As the name suggests, the Ascot Chase is a Grade 1 steeplechase run over 2 miles, 5 furlongs and 8 yards at Ascot in February. Inaugurated, as the Comet Chase, in 1995, the race was orginally run over a distance of 2 miles, 3 furlongs and 110 yards, but has been lengthened, shortened and lengthened again at various points in its history. The 2005 and 2006 renewals – staged at Lingfield Park during the multi-million pound redevelopment of Ascot – were contested over 2 miles, 4 furlongs and 110 yards. Back at Ascot, on the partially reconstructed National Hunt course, in 2007, the distance was shortened to 2 miles 2 furlongs and 175 yards before being lengthened to the current yardage the following year.
Worth £150,000 in guaranteed in prize money, the Ascot Chase has the distinction of being the most valuable steeplechase run at Ascot. It is also the third, and final, National Hunt race of the season at the Berkshire course and, more importantly, the final Grade 1 race, of any description, before the Cheltenham Festival. The intermediate distance is ideally suited to top-level horses who lack the speed for two miles and the stamina for three. That said, the indomitable Kauto Star – a Grade 1 winner at two miles, three miles and three-and-a-quarter miles – demonstrated his versatility with an easy 8-length victory in 2008.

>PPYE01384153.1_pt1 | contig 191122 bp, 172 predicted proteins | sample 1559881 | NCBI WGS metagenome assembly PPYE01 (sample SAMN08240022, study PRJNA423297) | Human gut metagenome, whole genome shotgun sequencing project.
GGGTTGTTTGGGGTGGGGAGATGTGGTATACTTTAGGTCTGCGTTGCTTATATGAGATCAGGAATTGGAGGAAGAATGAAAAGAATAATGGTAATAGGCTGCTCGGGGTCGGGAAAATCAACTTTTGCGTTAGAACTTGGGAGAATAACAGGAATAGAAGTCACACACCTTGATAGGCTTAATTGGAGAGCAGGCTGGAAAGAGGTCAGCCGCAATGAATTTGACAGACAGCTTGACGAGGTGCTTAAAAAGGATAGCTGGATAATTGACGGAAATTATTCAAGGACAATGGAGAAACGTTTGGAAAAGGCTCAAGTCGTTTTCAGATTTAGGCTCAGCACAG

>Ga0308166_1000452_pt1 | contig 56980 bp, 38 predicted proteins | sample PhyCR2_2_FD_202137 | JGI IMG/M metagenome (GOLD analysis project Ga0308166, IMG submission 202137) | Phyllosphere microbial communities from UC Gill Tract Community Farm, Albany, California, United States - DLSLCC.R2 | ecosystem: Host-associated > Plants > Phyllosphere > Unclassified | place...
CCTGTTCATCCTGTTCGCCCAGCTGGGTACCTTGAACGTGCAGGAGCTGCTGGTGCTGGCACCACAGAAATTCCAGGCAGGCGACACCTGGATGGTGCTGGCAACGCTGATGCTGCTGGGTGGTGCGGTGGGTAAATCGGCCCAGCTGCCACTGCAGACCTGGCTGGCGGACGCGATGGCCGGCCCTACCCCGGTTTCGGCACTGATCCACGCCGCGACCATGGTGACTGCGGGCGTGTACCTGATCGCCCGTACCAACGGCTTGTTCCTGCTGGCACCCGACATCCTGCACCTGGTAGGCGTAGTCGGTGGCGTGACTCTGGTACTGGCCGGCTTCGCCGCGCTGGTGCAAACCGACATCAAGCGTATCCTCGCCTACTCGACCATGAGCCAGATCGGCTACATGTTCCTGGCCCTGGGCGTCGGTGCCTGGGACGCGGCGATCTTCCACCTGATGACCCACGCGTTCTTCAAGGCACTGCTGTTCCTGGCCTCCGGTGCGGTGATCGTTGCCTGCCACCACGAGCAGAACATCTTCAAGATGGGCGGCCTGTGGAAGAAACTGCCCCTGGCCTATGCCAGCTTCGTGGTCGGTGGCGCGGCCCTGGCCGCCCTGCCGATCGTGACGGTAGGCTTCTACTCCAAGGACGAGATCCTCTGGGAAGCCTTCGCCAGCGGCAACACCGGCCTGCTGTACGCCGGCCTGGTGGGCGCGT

A total of four horses – Tiutchev (2001, 2003), Monet’s Garden (2007, 2010), Riverside Theatre (2011, 2012) and Cue Card (2013, 2017) – have won the Ascot Chase. Paul Nicholls, trainer of Kauto Star, also saddled Rockforce (2000) Silviniaco Conti (2016) and Cyrname (2019) to victory and, alongside Martin Pipe, is jointly the most successful trainer in the history of the race.
The 2023 renewal of the Ascot Chase is scheduled for Saturday, February 18. Ante-post prices are not yet available, but favourites have an excellent recent record, winning six of the last 10 renewals.